Dermoids occur commonly and have been found in numerous localities in the body. The most frequent locations are about the orbit, neck and coccygeal region, where different germinal layers meet during development. Dermoids are also found in the subcutaneous tissue, ovaries, mediastinum, skull, pia mater, optic nerve, eyelid, cornea, face, nose, tongue and pharynx. Included in the foregoing list should be the rare sites. One of these is the mesentery (Montgomery and Morest1 reported eight cases), and a second is the tonsil, where only three cases, including the present one, have been reported.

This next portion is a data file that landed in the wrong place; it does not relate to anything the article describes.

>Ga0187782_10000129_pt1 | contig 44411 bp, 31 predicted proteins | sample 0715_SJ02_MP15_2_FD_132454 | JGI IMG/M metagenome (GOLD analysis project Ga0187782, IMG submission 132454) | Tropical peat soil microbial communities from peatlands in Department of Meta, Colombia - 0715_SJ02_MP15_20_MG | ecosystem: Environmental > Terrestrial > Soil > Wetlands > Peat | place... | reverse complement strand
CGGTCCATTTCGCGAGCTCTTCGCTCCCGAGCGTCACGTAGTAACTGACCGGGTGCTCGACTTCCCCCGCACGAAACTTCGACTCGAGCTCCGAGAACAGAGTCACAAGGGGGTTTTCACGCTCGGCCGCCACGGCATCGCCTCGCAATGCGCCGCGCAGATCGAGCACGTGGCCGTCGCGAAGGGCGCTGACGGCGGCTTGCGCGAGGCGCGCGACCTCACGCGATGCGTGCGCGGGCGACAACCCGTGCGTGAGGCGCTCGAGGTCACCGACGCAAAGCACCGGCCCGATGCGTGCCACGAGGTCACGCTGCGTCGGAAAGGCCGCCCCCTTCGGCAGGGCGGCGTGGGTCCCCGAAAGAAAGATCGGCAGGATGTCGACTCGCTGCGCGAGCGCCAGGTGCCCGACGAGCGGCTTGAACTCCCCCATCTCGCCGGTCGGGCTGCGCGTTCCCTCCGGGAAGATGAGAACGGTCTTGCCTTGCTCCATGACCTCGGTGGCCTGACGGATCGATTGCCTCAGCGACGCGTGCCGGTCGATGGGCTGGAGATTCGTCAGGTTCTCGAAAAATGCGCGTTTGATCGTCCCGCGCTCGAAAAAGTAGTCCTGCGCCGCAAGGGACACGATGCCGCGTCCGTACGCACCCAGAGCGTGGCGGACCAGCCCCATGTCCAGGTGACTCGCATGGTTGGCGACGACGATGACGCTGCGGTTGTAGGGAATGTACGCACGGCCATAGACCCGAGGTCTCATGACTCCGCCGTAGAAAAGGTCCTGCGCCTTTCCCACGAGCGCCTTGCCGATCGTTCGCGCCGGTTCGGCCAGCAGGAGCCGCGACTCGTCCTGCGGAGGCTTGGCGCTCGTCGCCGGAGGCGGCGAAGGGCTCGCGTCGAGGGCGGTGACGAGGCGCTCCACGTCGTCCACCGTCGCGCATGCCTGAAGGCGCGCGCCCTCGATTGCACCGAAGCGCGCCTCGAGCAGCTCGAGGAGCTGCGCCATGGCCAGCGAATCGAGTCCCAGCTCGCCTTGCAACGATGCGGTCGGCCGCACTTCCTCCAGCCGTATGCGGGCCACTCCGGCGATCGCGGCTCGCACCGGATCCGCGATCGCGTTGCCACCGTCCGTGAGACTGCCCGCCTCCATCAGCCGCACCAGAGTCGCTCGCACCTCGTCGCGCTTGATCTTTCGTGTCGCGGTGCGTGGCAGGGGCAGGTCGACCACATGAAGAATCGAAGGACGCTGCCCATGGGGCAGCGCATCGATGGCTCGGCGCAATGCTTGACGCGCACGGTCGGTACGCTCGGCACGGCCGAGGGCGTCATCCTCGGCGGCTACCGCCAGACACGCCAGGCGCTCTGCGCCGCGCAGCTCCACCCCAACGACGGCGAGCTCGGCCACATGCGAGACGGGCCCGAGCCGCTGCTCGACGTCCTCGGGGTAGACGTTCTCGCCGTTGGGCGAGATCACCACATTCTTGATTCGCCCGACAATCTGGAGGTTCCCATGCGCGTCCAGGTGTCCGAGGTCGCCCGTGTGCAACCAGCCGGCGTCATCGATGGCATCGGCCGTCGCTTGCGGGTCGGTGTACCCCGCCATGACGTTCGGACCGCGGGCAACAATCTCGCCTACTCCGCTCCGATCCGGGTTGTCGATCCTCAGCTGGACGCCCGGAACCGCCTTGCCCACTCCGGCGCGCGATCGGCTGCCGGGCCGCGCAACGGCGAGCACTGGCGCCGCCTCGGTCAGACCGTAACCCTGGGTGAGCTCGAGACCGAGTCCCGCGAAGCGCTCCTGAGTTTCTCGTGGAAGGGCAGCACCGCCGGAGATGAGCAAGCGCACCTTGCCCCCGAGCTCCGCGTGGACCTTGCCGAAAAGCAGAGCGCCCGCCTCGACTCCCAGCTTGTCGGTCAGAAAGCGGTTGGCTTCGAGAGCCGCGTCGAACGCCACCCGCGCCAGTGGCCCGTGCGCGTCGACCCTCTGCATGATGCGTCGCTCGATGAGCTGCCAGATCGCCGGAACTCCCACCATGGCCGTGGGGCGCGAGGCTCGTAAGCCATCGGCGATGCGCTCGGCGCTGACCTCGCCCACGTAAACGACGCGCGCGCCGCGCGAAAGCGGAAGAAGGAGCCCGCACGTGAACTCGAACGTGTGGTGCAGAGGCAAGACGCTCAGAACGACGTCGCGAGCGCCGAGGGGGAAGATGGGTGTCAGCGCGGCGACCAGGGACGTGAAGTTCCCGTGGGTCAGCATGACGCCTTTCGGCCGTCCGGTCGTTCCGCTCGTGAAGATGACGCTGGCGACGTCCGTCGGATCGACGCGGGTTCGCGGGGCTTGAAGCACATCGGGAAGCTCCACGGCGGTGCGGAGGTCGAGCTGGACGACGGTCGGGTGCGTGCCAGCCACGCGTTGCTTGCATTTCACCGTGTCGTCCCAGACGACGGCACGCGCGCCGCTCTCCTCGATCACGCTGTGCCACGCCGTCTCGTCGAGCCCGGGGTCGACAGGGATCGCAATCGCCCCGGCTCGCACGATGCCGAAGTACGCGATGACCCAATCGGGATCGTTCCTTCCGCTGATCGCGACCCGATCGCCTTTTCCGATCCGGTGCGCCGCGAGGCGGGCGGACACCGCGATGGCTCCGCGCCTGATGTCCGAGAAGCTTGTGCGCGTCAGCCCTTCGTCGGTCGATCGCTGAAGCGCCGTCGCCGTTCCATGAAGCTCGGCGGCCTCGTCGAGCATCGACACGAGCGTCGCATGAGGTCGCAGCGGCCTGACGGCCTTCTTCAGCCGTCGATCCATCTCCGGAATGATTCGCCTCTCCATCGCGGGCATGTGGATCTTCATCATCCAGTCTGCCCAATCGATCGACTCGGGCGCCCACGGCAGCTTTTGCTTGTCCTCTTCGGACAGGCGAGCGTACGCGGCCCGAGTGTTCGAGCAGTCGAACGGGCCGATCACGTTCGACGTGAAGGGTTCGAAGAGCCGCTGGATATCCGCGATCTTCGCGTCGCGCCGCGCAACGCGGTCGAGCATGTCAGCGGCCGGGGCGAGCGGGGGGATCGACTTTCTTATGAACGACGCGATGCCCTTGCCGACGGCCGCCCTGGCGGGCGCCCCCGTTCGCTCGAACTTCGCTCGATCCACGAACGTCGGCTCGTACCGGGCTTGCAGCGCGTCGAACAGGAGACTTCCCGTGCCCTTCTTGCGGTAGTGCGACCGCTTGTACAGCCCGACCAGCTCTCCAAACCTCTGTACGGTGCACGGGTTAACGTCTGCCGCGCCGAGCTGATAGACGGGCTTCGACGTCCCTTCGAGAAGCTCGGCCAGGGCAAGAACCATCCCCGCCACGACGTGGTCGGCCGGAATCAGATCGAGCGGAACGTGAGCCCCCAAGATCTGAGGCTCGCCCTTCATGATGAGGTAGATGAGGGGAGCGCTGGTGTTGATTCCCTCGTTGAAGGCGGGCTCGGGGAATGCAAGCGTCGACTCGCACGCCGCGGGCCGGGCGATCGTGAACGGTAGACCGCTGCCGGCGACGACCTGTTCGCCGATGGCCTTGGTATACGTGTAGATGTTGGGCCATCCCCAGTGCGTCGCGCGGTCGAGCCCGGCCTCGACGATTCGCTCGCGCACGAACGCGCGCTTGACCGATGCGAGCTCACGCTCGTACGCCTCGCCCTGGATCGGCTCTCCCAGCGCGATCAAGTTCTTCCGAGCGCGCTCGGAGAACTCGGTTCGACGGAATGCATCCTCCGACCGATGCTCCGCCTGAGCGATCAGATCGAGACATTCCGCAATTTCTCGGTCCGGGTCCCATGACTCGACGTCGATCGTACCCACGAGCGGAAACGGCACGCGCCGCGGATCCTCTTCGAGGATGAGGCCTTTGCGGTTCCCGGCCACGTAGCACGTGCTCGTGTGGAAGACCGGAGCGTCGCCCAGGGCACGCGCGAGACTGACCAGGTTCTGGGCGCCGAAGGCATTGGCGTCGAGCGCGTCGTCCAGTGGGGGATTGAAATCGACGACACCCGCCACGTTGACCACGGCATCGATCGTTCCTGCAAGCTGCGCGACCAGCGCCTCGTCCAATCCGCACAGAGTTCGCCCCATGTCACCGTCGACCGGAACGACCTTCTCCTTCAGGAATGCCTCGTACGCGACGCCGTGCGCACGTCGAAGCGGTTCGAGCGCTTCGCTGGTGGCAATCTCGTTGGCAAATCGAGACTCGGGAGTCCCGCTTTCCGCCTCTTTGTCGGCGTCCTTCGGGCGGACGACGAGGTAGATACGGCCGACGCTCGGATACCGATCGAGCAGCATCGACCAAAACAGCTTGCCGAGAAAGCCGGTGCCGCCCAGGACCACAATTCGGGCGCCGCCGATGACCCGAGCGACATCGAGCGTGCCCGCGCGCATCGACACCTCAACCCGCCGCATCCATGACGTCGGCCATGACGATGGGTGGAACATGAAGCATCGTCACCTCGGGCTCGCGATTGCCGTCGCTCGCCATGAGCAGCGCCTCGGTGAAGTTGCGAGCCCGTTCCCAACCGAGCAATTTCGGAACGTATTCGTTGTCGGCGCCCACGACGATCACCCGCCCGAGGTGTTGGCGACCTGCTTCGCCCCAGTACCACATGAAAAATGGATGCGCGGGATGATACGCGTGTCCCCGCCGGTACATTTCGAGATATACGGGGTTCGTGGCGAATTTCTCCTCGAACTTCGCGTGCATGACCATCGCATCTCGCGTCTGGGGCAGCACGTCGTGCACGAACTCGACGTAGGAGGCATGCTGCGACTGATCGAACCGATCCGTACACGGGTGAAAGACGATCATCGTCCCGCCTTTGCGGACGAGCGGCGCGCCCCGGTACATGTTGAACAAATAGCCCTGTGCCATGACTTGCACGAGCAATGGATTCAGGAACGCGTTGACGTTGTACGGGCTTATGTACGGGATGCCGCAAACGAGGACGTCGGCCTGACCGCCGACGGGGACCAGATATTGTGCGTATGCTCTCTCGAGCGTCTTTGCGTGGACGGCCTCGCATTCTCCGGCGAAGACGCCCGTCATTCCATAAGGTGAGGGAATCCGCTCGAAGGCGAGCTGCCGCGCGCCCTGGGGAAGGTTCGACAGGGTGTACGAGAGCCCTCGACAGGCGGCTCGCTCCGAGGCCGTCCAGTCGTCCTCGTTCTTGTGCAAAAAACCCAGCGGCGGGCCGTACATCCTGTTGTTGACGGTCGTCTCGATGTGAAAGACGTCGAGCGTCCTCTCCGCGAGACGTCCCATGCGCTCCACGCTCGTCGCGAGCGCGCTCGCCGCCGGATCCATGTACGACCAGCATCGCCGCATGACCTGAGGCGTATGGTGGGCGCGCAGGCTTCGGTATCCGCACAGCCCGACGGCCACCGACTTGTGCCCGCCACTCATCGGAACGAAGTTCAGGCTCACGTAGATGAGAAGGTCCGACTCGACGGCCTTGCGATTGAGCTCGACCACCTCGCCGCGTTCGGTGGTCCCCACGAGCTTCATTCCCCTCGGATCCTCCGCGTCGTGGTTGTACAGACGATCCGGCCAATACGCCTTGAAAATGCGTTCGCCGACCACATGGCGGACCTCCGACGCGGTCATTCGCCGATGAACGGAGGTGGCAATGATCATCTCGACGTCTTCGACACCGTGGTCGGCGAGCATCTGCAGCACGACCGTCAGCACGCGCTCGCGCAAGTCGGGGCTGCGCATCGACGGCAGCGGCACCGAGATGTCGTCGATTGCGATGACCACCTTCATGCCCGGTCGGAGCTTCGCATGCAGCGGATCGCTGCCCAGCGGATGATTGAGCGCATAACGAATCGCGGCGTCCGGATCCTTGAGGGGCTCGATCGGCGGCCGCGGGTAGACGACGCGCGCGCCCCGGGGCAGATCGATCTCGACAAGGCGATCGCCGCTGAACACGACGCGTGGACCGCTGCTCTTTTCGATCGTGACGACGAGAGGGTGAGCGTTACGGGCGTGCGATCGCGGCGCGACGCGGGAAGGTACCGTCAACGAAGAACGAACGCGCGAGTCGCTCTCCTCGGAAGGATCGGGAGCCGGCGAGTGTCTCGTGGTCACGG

Henrot2 in 1880 reported the removal of a tumor from the palatine arch but considered it to be a sebaceous cyst, though he realized that there are "no sebaceous glands in the mucosa of the palate under normal conditions." A histologic
Fig. 1.—A shows the left tonsil, and B, the cystic right tonsil
ROSENBERG MM. DERMOID CYST OF THE TONSIL. Arch Otolaryngol. 1935;22(5):631–633. doi:10.1001/archotol.1935.00640030648009
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